This morning in church at they close of a wonderfully moving Memorial Day service, a lone bugler stood up and played "Taps," and I was instantly transported back to a very peaceful moment in a quiet cemetery on a slightly overcast day, and I was grateful. Thank you, Dad, for your service to our country. And thank you to all who have served and especially to those who gave all.

Friday, May 10, 2013



     Marty and I were out of town for four days. Driving back from Sacramento, we were ready to see our kids. They would be in school when we pulled in, so we would have to wait for that bell to ring before we could squeeze them. Max is the first one dismissed, so we waited, counting down the minutes. He was one of the first out of his class and a big smile spread across my face. As soon as he saw us, he ran as fast as his little legs could take him right into my arms. I scooped him up and the tear ducts went to work. I put him down so he could greet his mom and the hugging was long and lingering. Ella was next on our list. I saw her jogging down the hallway, eyes peeled for her parents. Her jog turned into a sprint when she spotted us and she flew into my arms. Again, I passed her on to her mom so the love fest could continue.
     Julia didn't get out until a half hour later, but I couldn't wait. I knew her class was usually milling around the room this time of day doing busy work, so I poked my head in to catch a glimpse of my firstborn. Her back was to me and I paused for a moment, not sure if I should say anything. Some of her classmates saw me and watched with anticipation because I usually try to embarrass her in some way, so they know the drill. Instead, all I said was, "Julia." She turned around and said, "Dad," then she bolted from her desk and jumped on me like she was 3 years old again. I couldn't contain the tears. I had wondered if she was going to be "too cool" to display any kind of emotion when we picked them up, but she proved our strong connection by leaping into my arms in front of her whole class. It was an early Father's Day present, and as I recalled the moment throughout the day, I got choked up. It's always nice to have a little break from the kids, but there's nothing better than the reunion.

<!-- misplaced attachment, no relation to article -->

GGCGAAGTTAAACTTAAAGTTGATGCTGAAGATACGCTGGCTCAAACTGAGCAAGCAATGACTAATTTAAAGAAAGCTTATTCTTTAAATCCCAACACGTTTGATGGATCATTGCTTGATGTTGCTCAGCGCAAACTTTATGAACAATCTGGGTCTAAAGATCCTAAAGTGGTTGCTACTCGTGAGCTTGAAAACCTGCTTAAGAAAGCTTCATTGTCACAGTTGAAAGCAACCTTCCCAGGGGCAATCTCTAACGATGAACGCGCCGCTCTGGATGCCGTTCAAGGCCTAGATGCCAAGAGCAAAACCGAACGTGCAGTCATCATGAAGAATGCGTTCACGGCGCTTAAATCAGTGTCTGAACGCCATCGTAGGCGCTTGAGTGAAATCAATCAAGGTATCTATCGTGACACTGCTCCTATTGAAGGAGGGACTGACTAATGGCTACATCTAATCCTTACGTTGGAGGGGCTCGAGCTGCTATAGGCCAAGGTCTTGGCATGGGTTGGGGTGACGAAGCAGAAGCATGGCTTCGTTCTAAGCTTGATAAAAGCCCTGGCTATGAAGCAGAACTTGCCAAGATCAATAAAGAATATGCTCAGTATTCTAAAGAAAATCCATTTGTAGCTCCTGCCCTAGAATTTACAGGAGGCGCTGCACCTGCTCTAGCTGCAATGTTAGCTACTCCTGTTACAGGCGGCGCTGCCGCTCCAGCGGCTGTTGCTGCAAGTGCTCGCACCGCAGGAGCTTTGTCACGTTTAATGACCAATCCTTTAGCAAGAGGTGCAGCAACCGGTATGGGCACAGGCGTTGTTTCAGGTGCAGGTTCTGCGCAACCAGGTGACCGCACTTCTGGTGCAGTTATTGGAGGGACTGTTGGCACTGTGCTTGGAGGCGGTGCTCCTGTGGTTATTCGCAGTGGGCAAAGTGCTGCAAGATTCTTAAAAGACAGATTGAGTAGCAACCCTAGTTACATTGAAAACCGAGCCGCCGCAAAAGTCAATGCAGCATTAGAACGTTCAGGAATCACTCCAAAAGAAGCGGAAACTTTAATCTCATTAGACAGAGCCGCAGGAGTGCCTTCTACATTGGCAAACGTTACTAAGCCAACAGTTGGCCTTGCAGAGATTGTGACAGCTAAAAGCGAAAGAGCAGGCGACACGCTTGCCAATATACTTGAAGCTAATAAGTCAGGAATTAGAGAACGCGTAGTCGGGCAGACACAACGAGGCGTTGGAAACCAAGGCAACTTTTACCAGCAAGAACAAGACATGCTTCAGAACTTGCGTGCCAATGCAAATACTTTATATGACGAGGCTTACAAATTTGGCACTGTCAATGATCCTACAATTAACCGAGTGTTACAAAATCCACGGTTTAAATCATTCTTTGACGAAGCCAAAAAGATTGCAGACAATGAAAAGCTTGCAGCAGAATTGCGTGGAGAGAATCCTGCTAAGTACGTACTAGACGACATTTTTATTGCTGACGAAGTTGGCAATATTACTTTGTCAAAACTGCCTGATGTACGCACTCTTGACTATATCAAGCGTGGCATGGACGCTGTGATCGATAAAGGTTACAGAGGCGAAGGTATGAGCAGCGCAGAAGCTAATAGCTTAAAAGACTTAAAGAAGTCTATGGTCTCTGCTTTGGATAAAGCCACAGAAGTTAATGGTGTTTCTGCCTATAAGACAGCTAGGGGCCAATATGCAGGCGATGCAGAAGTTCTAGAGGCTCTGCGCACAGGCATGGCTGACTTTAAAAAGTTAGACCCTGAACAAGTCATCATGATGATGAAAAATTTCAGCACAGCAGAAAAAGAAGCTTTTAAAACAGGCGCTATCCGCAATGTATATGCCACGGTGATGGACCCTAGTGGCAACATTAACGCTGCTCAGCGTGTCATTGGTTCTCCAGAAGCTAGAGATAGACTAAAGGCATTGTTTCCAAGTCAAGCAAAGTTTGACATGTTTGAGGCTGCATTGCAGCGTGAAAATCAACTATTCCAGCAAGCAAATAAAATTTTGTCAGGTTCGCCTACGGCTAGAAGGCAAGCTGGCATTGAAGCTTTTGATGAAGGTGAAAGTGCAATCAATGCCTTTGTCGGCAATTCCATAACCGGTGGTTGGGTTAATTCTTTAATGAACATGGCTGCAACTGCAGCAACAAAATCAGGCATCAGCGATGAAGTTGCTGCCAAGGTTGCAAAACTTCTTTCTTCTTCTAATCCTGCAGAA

We were all kind of quiet after picking up Julia, just wallowing in the moment, I guess, but as we walked to the car, I uttered, "All is right with the world."

Tuesday, April 9, 2013

Twelve Plus Months In The Making

     Over a year ago, I saw a post on facebook asking people if they wanted to participate in the first ever Rhodia Journal Swap. This sounded right up my alley, so I applied and was chosen as one of the 12 to receive a free journal from Rhodia, fill 6 pages and include a prompt for the next participant, send it to the next person on the mailing list and wait for another to show up in my mailbox. At the end, we should receive our own back filled with lots of goodies from 11 other artists/writers spanning the United States from California to Maine. The theme was "Favorite Things," and the only rules were to 1) be creative, 2) mail journals at the end of each month, and 3) post your pages on Tumblr (If you would like to see the other participant's contributions, click here).
     Some of the artwork presented was breathtaking. I was definitely in the company of some seriously talented people and felt a little dwarfed in the skill department by their pieces of work. Yet, they inspired me to branch out and do more than I would have. I have crossed paths with eleven strangers and really the only thing we know about each other is found in the pages of our "Webbies." It has been an unusual and rewarding experience, one I was proud to be selected for and glad to be a part of, yet one I would never do again. It was a great artistic outlet, but it took time. Two people dropped out which added a lot of confusion to the flow, but I was true to my commitment. This husband, father of three, pastoral counselor and president of a non-profit organization did all his pages. Here a some of them...